Good morning everyone!
As promised, I am back again sharing with you how I save seeds from our garden every single year to plant the next year.
January 2013 310
After writing the post yesterday and answering some really great questions from other readers, I realized I need to share how you save and catch seeds from the plants that have really tiny seeds that come out of flower heads.  Plants such as chives, herbs, lettuce, spinach, kale, etc, all will form seed heads or sprigs in the late fall, and if you time it right, you can let some of it go to seed and harvest for the following planting season. All I do is purchase those inexpensive gauze mesh bags (fine mesh) that are in the gift section at every dollar store and most craft stores, and tie it around the top of the plants, encasing the seed head in there. That way as the seeds fall, you collect them inside the bag, and in a couple days, have more than enough seed for planting and sharing. At that point I remove the plant, shake the seeds completely into the bag, and set it aside for labeling in a paper envelope.
Tomatoes are one of those things that you can either just buy new seeds each year (they can be a hassle for saving seeds)….or you can try my way of doing things. Each year as my plants begin to die back, I leave one tomato on each one. When I pull the plants out, I take that tomato, and tear it in half (by now it is shriveled and rather yucky) and dig two holes in my raised bed where I will be planting tomatoes the following  year (I rotate green beans and tomatoes every year to help the soil stay strong). I have had so many amazingly good, strong plants come up this year from doing this that I will be doing it from now on in the future instead of trying to purchase plants or grow my own from seeds. They are strong, healthy, and vigorous, and seem resistant to anything that affected my tomatoes in past years! Once the plants begin to come up, you can simply separate out the ones that you want to plant elsewhere, and give some away to friends….or you can be like me and hate culling anything, so you end up with a ton of tomato plants. 🙂 When you bury the parts of the tomato, be sure to drop in a little eggshell and epsom salt too, to give it a good boost in the Spring!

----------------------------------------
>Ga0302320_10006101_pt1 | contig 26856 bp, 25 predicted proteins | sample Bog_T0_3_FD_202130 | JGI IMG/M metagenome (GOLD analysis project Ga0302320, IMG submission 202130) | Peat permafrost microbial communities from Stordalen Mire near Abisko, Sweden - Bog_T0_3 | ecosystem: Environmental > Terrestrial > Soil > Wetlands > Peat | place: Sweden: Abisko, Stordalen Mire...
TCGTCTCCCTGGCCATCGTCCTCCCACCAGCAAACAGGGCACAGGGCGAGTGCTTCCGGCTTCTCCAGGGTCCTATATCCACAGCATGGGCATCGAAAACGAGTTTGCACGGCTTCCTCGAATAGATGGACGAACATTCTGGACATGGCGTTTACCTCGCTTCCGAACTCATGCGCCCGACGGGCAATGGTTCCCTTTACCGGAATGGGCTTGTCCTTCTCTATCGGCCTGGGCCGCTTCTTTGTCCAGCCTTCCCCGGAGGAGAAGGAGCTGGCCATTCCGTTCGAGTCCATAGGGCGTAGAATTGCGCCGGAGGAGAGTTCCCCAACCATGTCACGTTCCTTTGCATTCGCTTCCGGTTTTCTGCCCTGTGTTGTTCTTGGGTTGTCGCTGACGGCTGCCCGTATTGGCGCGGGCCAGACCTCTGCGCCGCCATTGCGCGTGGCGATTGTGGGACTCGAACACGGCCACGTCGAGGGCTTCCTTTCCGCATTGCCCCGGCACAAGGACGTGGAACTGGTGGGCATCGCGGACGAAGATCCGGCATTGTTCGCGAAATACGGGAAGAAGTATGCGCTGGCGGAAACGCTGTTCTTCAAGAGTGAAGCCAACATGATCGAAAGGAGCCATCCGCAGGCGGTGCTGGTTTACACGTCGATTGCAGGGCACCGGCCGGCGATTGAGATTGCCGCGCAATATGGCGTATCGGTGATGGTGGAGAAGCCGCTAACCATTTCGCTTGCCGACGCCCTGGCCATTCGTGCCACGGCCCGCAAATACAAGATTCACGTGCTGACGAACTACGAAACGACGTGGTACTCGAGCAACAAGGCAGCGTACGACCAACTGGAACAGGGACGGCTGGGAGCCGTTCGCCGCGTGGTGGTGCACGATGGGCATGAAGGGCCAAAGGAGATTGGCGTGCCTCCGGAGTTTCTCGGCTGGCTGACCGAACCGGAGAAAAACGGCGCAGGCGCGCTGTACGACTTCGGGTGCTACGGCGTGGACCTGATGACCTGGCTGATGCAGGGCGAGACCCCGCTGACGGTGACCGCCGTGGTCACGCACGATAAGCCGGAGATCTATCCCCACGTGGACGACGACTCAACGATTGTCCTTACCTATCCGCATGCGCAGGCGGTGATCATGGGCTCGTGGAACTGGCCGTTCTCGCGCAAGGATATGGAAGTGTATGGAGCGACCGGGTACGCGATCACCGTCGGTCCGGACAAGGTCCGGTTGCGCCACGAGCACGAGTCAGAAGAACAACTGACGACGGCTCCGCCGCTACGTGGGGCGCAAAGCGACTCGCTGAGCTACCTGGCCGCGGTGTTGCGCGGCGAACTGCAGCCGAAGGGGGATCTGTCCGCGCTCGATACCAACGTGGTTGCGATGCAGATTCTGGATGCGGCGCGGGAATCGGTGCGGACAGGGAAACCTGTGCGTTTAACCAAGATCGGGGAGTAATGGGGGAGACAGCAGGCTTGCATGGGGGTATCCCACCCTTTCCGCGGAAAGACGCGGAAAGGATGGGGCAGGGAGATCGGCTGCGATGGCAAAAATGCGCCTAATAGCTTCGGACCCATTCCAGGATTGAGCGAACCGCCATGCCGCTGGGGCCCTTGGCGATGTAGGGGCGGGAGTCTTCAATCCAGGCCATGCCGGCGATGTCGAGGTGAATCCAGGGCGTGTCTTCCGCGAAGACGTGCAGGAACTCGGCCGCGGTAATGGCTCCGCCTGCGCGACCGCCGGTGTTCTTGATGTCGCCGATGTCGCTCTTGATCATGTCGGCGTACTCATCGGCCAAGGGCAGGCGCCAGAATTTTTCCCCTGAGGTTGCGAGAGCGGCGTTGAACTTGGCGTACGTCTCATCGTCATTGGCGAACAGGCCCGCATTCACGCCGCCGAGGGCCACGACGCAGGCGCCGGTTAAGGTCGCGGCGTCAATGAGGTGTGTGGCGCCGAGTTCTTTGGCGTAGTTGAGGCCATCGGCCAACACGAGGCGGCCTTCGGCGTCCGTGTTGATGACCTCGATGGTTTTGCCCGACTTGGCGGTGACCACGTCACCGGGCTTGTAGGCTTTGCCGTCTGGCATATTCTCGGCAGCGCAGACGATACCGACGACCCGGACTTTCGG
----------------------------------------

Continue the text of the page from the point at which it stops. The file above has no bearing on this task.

Potatoes are one of those things that for centuries farmers would simply set the best of their crop aside, and save it for seed potatoes for next year. We set a small portion of our potato patch aside each year and dig it up right before  the first frost is going to hit. Leaving the earth on them, we set them carefully into a basket, or bucket, and put them in the coolest, darkest corner of the basement. Every year we have big, beautiful potatoes from our seed potatoes. Most store bought potatoes are sprayed with sprout-resistant spray, but if you get a bag of potatoes that is starting to send out shoots and developing roots, then by all means, plant them as soon as the ground can be worked and will not freeze solid again. Potatoes are a staple crop that people should know how to grow and save, because a single piece of potato with an eye can produce up to ten pounds of potatoes! Talk about feeding  your family for cheap! We normally get four to five plants out of one potato, so that is a lot of good eating. 🙂
Herbs are handled a little differently. Some will go to seed earlier than others, and most you can handle just as you did the lettuce or spinach, using the mesh bags. But others you have to watch carefully, and be sure to cut them back so they keep producing until you are ready to let it go to seed. Plants like basil are annuals in most places, and will literally have thousands of seeds per plant……… just have to pull up the plant, rub the seed pods off the stalks, and store. Once those small seed pods are ready, you can shake the seeds right out of them into the envelope.
Carrots are one thing I have never been successful in saving seed for, simply because they are a bi-annual, and I simply don’t have the patience to leave a portion of my beds for them to go to seed for an entire summer when I could be growing something else. I would sure like to try it this coming year, so if I get a chance, I will let you know how it turns out.
Things like melons and squash are easy as can be,
just remove the seeds and let dry on a plate, then store until the following year. Onions, if allowed to flower, will have seed heads full of tiny seeds, but I have not had great luck with them producing full onions when you use the seeds. It might be the length of my growing season, living in a northern climate.
Anyhow, I hope that helps you save and stow some seeds. I would greatly encourage you, for your peace of mind with the way things are going right now in our country, and in the world in general, to store seeds, or at the very least, purchase seeds for  next growing season. Better to be safe than sorry, and when it comes to feeding your family, a single seed can reproduce itself a thousand times over, and give you pounds of fresh produce in return for a little care, water, and weeding.
Blessings to you and yours,
WHY should you save your seeds? Read this great article I found yesterday while doing research for another home improvement project around The Welcoming House……..
Click here